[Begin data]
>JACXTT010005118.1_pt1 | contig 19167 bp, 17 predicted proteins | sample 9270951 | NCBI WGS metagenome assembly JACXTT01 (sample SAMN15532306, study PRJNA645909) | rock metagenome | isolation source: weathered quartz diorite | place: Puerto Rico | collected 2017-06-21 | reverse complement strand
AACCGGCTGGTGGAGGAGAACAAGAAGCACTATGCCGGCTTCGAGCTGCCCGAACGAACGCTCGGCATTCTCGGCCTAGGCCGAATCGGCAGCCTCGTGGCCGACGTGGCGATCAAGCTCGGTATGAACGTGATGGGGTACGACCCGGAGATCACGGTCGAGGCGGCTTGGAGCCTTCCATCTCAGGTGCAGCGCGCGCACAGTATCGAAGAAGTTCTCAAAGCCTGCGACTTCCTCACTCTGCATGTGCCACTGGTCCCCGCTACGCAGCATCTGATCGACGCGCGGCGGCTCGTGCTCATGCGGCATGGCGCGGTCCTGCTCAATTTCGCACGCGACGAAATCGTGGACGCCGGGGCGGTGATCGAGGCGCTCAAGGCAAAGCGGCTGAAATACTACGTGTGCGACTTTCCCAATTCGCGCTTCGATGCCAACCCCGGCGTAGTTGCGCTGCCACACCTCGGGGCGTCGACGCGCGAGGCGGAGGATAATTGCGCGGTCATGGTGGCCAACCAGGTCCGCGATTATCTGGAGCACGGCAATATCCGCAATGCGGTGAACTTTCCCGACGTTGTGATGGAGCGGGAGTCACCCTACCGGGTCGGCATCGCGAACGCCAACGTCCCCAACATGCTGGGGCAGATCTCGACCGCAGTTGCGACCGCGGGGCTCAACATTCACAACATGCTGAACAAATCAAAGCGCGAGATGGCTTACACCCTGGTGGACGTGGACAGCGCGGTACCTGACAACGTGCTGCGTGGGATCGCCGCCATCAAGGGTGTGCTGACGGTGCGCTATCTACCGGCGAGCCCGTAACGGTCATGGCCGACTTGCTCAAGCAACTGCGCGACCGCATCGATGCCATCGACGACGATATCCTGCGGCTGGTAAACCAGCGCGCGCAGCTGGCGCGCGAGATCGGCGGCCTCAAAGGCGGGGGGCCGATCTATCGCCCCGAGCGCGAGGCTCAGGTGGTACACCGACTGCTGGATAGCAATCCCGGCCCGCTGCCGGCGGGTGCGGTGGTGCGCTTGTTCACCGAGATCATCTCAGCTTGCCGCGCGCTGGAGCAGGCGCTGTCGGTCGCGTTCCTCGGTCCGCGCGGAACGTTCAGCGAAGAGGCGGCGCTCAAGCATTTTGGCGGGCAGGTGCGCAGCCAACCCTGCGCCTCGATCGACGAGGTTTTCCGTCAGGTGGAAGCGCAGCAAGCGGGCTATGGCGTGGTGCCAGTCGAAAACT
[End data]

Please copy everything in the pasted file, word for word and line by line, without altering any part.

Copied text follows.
>JACXTT010005118.1_pt1 | contig 19167 bp, 17 predicted proteins | sample 9270951 | NCBI WGS metagenome assembly JACXTT01 (sample SAMN15532306, study PRJNA645909) | rock metagenome | isolation source: weathered quartz diorite | place: Puerto Rico | collected 2017-06-21 | reverse complement strand
AACCGGCTGGTGGAGGAGAACAAGAAGCACTATGCCGGCTTCGAGCTGCCCGAACGAACGCTCGGCATTCTCGGCCTAGGCCGAATCGGCAGCCTCGTGGCCGACGTGGCGATCAAGCTCGGTATGAACGTGATGGGGTACGACCCGGAGATCACGGTCGAGGCGGCTTGGAGCCTTCCATCTCAGGTGCAGCGCGCGCACAGTATCGAAGAAGTTCTCAAAGCCTGCGACTTCCTCACTCTGCATGTGCCACTGGTCCCCGCTACGCAGCATCTGATCGACGCGCGGCGGCTCGTGCTCATGCGGCATGGCGCGGTCCTGCTCAATTTCGCACGCGACGAAATCGTGGACGCCGGGGCGGTGATCGAGGCGCTCAAGGCAAAGCGGCTGAAATACTACGTGTGCGACTTTCCCAATTCGCGCTTCGATGCCAACCCCGGCGTAGTTGCGCTGCCACACCTCGGGGCGTCGACGCGCGAGGCGGAGGATAATTGCGCGGTCATGGTGGCCAACCAGGTCCGCGATTATCTGGAGCACGGCAATATCCGCAATGCGGTGAACTTTCCCGACGTTGTGATGGAGCGGGAGTCACCCTACCGGGTCGGCATCGCGAACGCCAACGTCCCCAACATGCTGGGGCAGATCTCGACCGCAGTTGCGACCGCGGGGCTCAACATTCACAACATGCTGAACAAATCAAAGCGCGAGATGGCTTACACCCTGGTGGACGTGGACAGCGCGGTACCTGACAACGTGCTGCGTGGGATCGCCGCCATCAAGGGTGTGCTGACGGTGCGCTATCTACCGGCGAGCCCGTAACGGTCATGGCCGACTTGCTCAAGCAACTGCGCGACCGCATCGATGCCATCGACGACGATATCCTGCGGCTGGTAAACCAGCGCGCGCAGCTGGCGCGCGAGATCGGCGGCCTCAAAGGCGGGGGGCCGATCTATCGCCCCGAGCGCGAGGCTCAGGTGGTACACCGACTGCTGGATAGCAATCCCGGCCCGCTGCCGGCGGGTGCGGTGGTGCGCTTGTTCACCGAGATCATCTCAGCTTGCCGCGCGCTGGAGCAGGCGCTGTCGGTCGCGTTCCTCGGTCCGCGCGGAACGTTCAGCGAAGAGGCGGCGCTCAAGCATTTTGGCGGGCAGGTGCGCAGCCAACCCTGCGCCTCGATCGACGAGGTTTTCCGTCAGGTGGAAGCGCAGCAAGCGGGCTATGGCGTGGTGCCAGTCGAAAACT